const function parameter doesn't change anything here, the value is still only known at runtime so you're still relying on a compiler extension. Anyway be it C or C++, the point is- if you need lots of memory, use heap instead (via std::vector). – Kos Jun 18 '12 at 9:17
@MartinKristiansen: I edited my answer, saying "The const-ness in the parameter only ensures that N is read-only. It doesn't tell the compiler that N is constant expression." – Nawaz Jun 18 '12 at 9:18
@MartinKristiansen: Try using -pedantic option if you're using GCC to compile your code. – Nawaz Jun 18 '12 at 9:24
@SPIRiT_1984: In fact, it is bad idea to use malloc from the start. Use std::vector when you need dynamic array. Use malloc/new and manage memory yourself, when you've very strong reason to do so. – Nawaz Jun 18 '12 at 9:25

It's extremely difficult to detect that the stack is full, and not at all portable. One of the biggest problems is that stack frames are of variable size (especially when using variable-length arrays, which are really just a more standard way of doing what people were doing before with alloca()) so you can't use simple proxies like the number of stack frames.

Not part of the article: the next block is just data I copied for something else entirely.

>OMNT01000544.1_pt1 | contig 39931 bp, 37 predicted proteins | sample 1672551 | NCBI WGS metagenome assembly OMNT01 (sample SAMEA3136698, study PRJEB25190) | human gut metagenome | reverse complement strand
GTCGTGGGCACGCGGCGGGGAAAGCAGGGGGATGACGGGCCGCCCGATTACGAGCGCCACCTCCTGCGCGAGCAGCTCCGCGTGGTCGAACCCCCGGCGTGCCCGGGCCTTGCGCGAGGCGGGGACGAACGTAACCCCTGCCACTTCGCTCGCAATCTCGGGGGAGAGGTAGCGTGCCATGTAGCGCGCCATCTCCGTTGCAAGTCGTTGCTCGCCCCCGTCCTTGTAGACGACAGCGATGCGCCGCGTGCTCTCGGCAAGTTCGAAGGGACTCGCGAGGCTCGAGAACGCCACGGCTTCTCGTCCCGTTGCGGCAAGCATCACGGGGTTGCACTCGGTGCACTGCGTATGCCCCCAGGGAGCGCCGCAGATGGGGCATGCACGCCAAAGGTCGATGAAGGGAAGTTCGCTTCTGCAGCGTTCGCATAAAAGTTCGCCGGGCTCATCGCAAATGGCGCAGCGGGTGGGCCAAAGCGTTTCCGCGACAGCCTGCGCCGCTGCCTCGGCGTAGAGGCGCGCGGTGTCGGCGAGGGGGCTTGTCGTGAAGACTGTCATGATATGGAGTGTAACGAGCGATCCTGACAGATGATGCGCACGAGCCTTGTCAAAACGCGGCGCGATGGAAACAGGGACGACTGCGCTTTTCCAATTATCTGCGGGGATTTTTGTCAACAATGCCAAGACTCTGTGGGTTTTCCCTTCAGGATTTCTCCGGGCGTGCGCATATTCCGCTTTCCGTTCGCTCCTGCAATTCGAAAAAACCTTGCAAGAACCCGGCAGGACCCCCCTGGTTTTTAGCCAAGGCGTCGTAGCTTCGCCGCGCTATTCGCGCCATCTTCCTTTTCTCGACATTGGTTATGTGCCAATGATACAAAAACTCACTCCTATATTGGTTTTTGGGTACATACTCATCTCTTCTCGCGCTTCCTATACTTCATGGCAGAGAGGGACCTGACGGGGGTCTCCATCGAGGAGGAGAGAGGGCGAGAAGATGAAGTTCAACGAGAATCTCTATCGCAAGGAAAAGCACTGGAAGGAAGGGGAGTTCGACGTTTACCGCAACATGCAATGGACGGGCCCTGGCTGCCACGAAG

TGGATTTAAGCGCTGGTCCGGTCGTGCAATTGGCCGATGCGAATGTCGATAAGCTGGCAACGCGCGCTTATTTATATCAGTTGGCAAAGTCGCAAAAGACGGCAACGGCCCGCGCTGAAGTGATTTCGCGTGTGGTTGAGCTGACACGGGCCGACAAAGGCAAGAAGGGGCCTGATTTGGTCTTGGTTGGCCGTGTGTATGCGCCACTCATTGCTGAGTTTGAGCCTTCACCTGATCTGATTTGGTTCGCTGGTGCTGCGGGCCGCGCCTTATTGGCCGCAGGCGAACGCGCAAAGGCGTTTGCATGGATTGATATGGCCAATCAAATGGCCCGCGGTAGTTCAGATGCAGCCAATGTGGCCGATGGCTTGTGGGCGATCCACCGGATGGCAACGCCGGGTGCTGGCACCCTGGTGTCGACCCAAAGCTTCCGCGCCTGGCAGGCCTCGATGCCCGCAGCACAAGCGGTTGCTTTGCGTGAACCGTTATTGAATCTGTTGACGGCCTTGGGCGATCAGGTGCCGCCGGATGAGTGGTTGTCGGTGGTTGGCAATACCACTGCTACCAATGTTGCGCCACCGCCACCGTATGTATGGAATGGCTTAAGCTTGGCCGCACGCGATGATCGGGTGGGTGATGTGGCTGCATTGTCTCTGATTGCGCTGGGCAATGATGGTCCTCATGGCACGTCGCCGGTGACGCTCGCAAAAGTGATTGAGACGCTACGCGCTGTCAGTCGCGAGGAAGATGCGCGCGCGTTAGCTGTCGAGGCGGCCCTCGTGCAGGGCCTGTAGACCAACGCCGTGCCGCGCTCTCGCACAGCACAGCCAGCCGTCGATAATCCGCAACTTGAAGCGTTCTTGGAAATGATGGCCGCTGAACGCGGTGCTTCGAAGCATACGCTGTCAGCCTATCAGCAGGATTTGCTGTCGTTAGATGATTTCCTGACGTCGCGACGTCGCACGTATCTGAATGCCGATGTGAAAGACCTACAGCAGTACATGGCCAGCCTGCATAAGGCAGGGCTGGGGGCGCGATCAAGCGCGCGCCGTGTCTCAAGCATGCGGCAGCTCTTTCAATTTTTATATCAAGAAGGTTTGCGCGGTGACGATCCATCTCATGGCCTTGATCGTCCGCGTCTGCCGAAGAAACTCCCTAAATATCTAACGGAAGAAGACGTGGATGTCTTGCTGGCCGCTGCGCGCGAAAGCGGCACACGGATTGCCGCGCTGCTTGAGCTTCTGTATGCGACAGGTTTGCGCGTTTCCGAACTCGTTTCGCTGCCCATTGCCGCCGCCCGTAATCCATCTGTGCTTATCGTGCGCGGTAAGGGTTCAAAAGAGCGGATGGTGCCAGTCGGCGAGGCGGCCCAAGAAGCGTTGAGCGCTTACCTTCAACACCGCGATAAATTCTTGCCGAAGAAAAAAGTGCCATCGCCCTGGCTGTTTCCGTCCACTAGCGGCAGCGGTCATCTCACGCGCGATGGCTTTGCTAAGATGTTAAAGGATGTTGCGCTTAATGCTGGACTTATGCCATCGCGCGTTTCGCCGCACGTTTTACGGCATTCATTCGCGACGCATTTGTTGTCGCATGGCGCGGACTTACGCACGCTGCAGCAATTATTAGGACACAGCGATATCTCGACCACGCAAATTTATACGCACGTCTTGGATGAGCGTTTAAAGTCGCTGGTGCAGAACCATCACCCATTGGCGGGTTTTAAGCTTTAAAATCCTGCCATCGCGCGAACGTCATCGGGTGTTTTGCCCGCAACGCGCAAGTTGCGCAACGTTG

One of the simplest methods that is mostly portable is to put a variable (probably of type char so that a pointer to it is a char*) at a known depth on the stack and to then measure the distance from that point to a variable (of the same type) in the current stack frame by simple pointer arithmetic. Add in an estimate of how much space you're about to allocate, and you can have a good guess as to wether the stack is about to blow up on you. The problems with this are that you don't know the direction that the stack is growing in (no, they don't all grow in the same direction!) and working out the size of the stack space is itself rather messy (you can try things like system limits, but they're really quite awkward). Plus the hack factor is very high.

The other trick I've seen used on 32-bit Windows only was to try to alloca() sufficient space and handle the system exception that would occur if there was insufficient room.